Denver, CO

Denver City Council questions parks staff about on-call contracts

David Heitz

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CIty Park in Denver.Cassie Gallegos/Unsplash

By David Heitz / NewsBreak Denver

(Denver, Colo.) The Denver City Council quizzed city staff members over millions of dollars in contracts at Monday's City Council meeting.

The first batch of questions came from City Council member Amanda Sawyer regarding Parks and Recreation Department contracts. The department asked for approval of 17 on-call contracts totaling $17 million for landscape design services.

Sawyer repeatedly has opposed on-call contracts, which allow city departments to hire companies without much council oversight. She voted against the request, as did Council member Chris Hinds. The rest of the council voted to approve the contracts, 13-2.

During the discussion, City Council President Stacie Gilmore, who is married to Parks and Recreation Director Scott Gilmore, dropped out of the Zoom meeting.

City Council President Pro Tem Jamie Torres stepped in during what Gilmore called a Zoom glitch. But when it came time to vote, Gilmore reappeared. She voted yes on the contracts.

On-call contracts require little council oversight

Sawyer said on-call contracts do not require city departments to explain how they spend the money.

She expressed frustration that departments asked the council to approve around 100 on-call contracts during the past year. She started approving on-call contracts with the Department of Transportation Infrastructure because that department has become more transparent. It gives the council reports every three months on balances and shows how the department uses on-call contracts.

City Council member Debbie Ortega also appreciates the quarterly updates. She asked parks and recreation to make a similar commitment.

A representative of the Parks and Recreation Department apologized to the council for not reaching that level of reporting.

Sawyer asked how many of the 17 on-call contracts received work, and the parks department representative said most of them. He said less than a third of the 17 contractors had spent their individual $1 million allotments.

Questions about home monitoring contract

Also Monday, some council members expressed concern about a $1.5 million contract for home monitoring equipment for criminal offenders and people accused of crimes.

City Council member Candi CdeBaca questioned awarding a contract to BI Incorporated because it is an affiliate of GEO, a for-profit prison company. The council voted to end contracts with such companies about three years ago.

Greg Mauro, who oversees corrections for the safety department, said BI only leases monitoring equipment to the city.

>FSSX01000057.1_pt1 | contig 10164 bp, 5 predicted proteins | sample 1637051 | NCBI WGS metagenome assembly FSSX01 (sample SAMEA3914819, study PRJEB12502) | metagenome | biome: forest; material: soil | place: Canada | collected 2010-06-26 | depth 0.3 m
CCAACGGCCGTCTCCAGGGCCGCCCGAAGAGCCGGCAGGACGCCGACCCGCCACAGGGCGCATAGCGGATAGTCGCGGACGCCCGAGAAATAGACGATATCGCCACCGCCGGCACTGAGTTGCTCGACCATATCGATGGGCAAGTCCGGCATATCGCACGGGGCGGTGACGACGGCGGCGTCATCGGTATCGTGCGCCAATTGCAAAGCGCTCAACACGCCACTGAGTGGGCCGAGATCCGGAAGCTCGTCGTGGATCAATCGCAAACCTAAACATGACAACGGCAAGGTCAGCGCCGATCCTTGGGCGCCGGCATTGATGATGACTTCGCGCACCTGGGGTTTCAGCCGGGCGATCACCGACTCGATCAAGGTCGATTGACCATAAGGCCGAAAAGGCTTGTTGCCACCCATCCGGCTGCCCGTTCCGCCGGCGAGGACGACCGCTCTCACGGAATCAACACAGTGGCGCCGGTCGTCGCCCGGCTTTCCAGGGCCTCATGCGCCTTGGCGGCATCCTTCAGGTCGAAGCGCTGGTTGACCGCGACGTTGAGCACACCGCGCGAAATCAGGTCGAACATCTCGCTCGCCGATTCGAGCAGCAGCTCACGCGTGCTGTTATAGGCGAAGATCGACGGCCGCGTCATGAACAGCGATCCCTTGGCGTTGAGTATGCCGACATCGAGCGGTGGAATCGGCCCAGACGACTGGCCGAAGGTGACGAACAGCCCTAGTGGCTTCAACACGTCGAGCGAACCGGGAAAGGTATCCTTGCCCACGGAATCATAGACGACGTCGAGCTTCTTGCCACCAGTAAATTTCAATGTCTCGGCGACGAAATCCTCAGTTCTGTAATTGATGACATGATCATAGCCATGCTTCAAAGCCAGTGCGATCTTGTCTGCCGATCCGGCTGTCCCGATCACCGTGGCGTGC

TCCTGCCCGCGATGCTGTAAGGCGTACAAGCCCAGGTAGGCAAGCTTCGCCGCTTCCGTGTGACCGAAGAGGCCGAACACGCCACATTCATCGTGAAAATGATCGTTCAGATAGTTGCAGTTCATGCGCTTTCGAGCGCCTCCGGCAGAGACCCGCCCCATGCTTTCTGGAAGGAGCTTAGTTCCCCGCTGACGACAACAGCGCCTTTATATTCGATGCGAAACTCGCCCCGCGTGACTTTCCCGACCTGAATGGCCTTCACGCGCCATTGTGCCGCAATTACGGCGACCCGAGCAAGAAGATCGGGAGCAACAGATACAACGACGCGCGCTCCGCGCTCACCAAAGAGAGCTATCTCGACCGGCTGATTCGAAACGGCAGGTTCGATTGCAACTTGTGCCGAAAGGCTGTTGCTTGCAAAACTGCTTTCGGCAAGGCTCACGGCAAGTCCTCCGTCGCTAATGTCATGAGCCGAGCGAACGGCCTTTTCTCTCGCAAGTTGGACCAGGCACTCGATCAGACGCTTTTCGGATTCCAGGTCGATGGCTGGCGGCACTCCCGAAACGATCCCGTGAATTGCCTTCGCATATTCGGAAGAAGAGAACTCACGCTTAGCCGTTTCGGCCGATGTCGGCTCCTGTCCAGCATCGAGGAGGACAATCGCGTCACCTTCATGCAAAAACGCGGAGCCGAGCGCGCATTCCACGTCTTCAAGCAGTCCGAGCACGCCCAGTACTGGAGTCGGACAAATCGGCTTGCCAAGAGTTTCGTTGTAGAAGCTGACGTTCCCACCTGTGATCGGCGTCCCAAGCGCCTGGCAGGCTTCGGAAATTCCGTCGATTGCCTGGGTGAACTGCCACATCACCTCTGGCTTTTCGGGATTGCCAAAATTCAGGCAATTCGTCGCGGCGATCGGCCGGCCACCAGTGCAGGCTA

CdeBaca, Hinds and Torres voted against the contract. The other council members approved it in a 10-3 vote.

Decision to hire BI not taken lightly

Mauro said the department did not make the recommendation to hire BI lightly. He said the department uses BI equipment to monitor 623 people. If the council discontinued the contract, the department needs time to transition those people to a new device.

Mauro said the council would have the opportunity soon to approve a contract for similar services with a company not affiliated with for-profit prisons.

City Council member Paul Kashmann asked why people not convicted of crimes must sometimes wear monitors. Mauro explained that courts make it a condition of pre-trial release for someone viewed as a danger to the community or a flight risk.

Other times the department uses the devices for people accused of domestic violence to restrict their travel to protect victims. Some also wear devices that measure their drug or alcohol intake, Mauro said.

Halfway house shortage

As a result of the decision against doing business with GEO, CoreCivic, or other for-profit prison companies, the city lost half of its locations used for early release. That means Denver has five halfway houses with 360 beds, Mauro said.

Ortega asked if the city's decision to purchase and operate a halfway house from a former operator costs more money.

"Yes, it is, it absolutely is costing us more," Mauro said.

He said the city paid about $1.2 million for the property, but that does not include renovations and operating costs.

He said 125 people are awaiting placement in a halfway house.

The contract with another CoreCivic property will expire in 2023, which could remove another 90 beds from the city's halfway house inventory.

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I've been in the news business 35 years, spending much of my career in editing roles at local newspapers in Los Angeles, Detroit, and the Quad-Cities of Illinois and Iowa. Upon moving to Denver in 2018, I began experiencing severe mental illness due to several traumatic experiences. I became homeless on the street for about a year before spending time in the state mental hospital. I am living proof that people can rebound from mental illness with proper treatment, even after experiencing homelessness. I consider myself a lucky guy to live in a great place like Denver. I hope my writing reflects the passion I have for living here.

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